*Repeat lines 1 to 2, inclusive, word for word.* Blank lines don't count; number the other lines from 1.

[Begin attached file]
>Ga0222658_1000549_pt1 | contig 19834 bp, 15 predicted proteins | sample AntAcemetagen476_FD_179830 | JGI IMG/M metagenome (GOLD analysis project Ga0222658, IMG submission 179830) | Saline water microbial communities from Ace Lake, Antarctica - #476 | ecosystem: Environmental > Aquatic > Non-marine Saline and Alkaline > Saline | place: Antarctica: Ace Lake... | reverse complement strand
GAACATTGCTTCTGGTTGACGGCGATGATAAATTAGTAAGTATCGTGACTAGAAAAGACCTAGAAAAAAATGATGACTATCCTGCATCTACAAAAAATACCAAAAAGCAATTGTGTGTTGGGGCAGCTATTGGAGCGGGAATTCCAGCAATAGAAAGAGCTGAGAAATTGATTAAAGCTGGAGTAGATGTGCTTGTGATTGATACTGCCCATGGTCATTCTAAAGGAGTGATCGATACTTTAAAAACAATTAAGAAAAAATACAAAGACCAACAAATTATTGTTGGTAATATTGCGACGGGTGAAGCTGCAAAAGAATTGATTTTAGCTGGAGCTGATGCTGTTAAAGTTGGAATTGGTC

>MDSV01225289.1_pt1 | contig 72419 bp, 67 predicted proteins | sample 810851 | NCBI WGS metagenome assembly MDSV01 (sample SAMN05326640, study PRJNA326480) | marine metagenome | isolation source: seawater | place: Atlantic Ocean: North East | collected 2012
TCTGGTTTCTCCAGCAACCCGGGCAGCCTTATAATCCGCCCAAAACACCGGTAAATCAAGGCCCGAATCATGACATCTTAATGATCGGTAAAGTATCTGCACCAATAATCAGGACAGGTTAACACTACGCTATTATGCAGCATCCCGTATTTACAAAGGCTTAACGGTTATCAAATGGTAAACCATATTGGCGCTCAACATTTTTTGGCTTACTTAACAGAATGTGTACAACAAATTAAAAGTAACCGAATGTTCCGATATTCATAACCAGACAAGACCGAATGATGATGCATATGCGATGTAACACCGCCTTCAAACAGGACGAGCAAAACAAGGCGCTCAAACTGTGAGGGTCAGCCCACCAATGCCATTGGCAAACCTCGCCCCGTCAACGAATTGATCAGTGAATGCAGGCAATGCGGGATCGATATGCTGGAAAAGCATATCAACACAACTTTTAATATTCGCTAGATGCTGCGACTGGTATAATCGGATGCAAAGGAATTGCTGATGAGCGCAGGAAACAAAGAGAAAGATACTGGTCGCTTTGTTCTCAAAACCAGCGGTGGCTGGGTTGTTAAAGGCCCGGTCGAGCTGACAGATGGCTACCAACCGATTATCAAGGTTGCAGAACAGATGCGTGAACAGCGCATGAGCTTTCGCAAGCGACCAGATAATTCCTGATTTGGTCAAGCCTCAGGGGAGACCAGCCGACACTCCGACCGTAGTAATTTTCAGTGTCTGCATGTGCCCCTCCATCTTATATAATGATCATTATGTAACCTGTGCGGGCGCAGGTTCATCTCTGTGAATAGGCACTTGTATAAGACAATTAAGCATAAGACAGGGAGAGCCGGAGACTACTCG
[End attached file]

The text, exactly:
>Ga0222658_1000549_pt1 | contig 19834 bp, 15 predicted proteins | sample AntAcemetagen476_FD_179830 | JGI IMG/M metagenome (GOLD analysis project Ga0222658, IMG submission 179830) | Saline water microbial communities from Ace Lake, Antarctica - #476 | ecosystem: Environmental > Aquatic > Non-marine Saline and Alkaline > Saline | place: Antarctica: Ace Lake... | reverse complement strand
GAACATTGCTTCTGGTTGACGGCGATGATAAATTAGTAAGTATCGTGACTAGAAAAGACCTAGAAAAAAATGATGACTATCCTGCATCTACAAAAAATACCAAAAAGCAATTGTGTGTTGGGGCAGCTATTGGAGCGGGAATTCCAGCAATAGAAAGAGCTGAGAAATTGATTAAAGCTGGAGTAGATGTGCTTGTGATTGATACTGCCCATGGTCATTCTAAAGGAGTGATCGATACTTTAAAAACAATTAAGAAAAAATACAAAGACCAACAAATTATTGTTGGTAATATTGCGACGGGTGAAGCTGCAAAAGAATTGATTTTAGCTGGAGCTGATGCTGTTAAAGTTGGAATTGGTC